The laxity of the laws stems in part from a social acceptance of gays of any persuasion, local or foreign. Gays play a major role in Thai social life, many of them presiding over soirees at large hotels. At one major hotel, the British general manager takes off his suit each day at 5 p.m. and dons a wig and a gown for an evening on the town.

In the past 25 years, the nation has had two reputedly gay prime ministers. And at the moment, a "katoey" (transvestite) professional "muay Thai" (Thai kick-boxing) boxer is famous for entering the ring wearing make-up. This is not a gimmick but a statement; once the fists and feet begin pummeling, you know that he is in deadly earnest. Nor is his ferocity a reaction to ill treatment: Gays have always been accepted in Thailand; the idea of "gay-bashing" is an alien concept in the Land of Smiles.

Gender orientation or reorientation is even recognized in the nation's bill of rights. The newly promulgated constitution allows those who have undergone sex alterations to change their gender on certain legal documents.

Although Thai laws are applied liberally, Preecha lays down strict guidelines for those seeking to change their gender.

"My advice is that if a male wants to be a female, he should A) dress like one for a year, B) take hormones for six months to reduce the male features and hair, and C) undergo an assessment by a urologist/gynecologist to see if the operation is right. This doctor must also explain to the patient everything that is involved. Unfortunately, most patients don't want to wait; they want it done now."

Using the latest techniques, Thai surgeons normally complete the operation in 90 minutes. In the past, the skin used to create the new vagina was taken from the inner thigh, but this technique was abandoned because the grafts left unsightly scars and the skin proved not to be very flexible. "Penal skin is very elastic, so we use that skin to line the inner walls of the vagina," says Preecha. The resultant vagina is remarkably realistic and the penis head shaped into a small clitoris is sensitive to touch.

Foreign patients also note the level of care as a key reason for undergoing male-to-female operations in Bangkok. Clinics are antiseptic and have the latest equipment and a high caregiver-to-patient ratio. A typical operating team includes the doctor, an anesthetist and five nurses. In the university demonstrations (which cost less because the subject -- called a "service patient" -- serves as a teaching tool) the doctor may be assisted by several interns.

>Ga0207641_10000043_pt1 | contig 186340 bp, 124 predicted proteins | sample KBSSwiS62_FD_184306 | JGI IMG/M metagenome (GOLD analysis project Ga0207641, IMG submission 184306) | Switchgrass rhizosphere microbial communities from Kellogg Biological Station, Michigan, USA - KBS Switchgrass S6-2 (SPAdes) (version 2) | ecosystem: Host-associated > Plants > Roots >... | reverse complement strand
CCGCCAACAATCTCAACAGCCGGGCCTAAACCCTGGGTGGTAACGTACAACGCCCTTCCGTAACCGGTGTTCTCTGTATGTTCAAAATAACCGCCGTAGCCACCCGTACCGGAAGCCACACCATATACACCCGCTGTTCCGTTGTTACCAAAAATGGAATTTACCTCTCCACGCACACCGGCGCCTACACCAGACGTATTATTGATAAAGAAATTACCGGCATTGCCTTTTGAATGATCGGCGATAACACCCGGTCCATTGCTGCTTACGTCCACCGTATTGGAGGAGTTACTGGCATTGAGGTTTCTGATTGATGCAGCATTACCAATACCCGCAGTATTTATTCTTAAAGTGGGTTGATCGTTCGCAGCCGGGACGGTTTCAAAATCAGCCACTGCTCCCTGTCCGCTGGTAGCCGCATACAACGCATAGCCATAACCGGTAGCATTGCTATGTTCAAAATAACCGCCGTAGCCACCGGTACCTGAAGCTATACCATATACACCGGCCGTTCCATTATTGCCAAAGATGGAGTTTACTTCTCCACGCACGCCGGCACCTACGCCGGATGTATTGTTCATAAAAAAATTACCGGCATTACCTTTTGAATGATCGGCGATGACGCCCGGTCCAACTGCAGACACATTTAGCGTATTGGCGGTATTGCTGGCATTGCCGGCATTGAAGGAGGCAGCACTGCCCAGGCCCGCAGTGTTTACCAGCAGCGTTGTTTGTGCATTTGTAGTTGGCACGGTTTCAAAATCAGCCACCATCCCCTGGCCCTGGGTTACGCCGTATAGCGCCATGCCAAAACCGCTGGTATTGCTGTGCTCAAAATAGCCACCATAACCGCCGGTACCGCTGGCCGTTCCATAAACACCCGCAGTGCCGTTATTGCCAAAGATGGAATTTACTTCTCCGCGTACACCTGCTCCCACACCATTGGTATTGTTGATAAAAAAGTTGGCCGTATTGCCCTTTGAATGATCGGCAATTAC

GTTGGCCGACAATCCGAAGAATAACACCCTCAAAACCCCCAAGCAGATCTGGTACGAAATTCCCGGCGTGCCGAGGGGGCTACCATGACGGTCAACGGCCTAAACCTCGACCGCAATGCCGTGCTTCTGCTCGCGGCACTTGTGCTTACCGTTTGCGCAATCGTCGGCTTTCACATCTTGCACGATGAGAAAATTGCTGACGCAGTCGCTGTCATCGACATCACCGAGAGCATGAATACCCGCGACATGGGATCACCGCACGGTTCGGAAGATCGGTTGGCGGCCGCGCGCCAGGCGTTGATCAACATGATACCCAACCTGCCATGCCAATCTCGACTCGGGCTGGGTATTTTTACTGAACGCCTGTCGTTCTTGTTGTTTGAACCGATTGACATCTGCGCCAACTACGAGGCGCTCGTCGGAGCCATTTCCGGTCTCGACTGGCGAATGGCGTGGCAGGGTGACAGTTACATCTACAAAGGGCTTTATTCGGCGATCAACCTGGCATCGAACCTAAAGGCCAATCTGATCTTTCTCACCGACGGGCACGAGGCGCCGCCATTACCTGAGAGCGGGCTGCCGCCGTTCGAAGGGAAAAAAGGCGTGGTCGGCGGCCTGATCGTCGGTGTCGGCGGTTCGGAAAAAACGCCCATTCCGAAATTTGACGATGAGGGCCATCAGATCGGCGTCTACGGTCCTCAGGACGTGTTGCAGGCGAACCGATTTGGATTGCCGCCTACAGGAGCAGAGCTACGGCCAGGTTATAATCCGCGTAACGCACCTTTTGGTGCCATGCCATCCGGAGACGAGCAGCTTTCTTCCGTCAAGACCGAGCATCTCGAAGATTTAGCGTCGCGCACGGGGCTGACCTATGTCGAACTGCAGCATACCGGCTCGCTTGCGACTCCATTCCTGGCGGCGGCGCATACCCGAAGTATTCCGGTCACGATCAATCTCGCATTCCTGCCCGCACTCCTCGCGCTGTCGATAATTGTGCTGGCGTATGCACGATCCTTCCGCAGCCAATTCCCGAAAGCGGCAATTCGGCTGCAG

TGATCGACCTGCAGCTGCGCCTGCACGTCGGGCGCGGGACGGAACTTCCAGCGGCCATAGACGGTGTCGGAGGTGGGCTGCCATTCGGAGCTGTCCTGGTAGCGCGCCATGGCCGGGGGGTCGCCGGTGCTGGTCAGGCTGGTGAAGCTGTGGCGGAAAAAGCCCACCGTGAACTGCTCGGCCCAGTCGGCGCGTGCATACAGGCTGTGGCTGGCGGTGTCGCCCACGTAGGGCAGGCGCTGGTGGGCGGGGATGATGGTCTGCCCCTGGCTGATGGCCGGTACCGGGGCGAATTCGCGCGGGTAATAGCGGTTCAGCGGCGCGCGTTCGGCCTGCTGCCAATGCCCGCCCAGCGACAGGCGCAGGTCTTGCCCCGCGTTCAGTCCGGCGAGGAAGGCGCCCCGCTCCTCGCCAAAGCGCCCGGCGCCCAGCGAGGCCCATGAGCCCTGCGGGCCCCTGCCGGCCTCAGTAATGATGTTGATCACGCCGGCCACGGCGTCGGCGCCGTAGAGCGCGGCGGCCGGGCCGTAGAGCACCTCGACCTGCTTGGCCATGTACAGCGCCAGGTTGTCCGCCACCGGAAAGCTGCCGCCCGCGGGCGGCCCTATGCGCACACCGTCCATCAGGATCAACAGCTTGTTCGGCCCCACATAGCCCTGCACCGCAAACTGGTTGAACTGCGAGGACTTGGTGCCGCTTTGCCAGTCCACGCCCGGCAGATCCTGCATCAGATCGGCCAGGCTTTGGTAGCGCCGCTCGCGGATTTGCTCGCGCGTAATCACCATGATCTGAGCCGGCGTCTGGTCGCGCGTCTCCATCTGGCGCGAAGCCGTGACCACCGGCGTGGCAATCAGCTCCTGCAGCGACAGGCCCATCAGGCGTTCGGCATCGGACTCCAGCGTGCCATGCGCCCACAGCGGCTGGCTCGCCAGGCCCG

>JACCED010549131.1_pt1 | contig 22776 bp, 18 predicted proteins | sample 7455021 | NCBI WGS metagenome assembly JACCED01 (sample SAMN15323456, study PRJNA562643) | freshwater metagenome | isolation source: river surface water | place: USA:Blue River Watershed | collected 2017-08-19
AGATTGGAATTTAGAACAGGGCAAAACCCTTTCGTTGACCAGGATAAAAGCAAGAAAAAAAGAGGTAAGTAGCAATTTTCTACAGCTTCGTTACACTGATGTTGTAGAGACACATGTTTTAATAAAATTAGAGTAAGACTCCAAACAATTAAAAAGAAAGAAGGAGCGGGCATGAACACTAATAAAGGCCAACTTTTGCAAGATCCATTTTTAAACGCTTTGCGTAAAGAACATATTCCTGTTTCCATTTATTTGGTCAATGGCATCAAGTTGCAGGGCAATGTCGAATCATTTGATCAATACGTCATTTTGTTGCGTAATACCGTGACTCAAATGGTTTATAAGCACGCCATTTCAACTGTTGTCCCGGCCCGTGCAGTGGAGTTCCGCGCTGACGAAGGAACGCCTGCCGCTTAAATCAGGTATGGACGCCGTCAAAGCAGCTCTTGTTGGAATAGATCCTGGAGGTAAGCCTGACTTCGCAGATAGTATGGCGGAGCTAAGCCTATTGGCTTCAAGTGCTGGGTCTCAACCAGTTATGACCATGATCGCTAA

As a result, complications are low. Not that it would matter; there are no malpractice suits because patients are required to sign consent waivers absolving the surgeon of all responsibility for slip-ups.

While he is adept at male-to-female operations, Preecha balks at female-to-male transformations. "It is a very difficult operation and foreign patients generally have too high expectations. They want everything to be as it is in nature -- but this just isn't possible."

Foreigners, he says, arrive thinking they can simply walk into the clinic a woman and come out a man. "It takes at least four operations to re-shape the female genitalia and create a penis from the skin covering the abdomen. You can't do them a week apart; sometimes you have to wait six months for the previous operation to heal.

"And they are expensive, nearly $100,000. Most foreigners don't have the money or the time to stay here for the two years it usually takes. They also don't have the money to come back time and again for the next procedure," he claims. "For these reasons, I don't do these types of operations anymore."

Many female-to-male operations fail because they involve use of a small $3,000 pump that allows the patient to erect his new penis. The pumps are notoriously unreliable, with a high failure rate. Even if it does work, the patient can satisfy his partner but not himself.

Yet foreigners continue to flood into Thailand, seeking both types of operations. In "Amazing Thailand," as the tourism authorities are billing the country this year, they can purchase new genders as easily as they once bought suits. Except that with this alteration, the customer supplies the fabric.

By Karl Vetas

Karl Vetas writes about Asia for a variety of publications.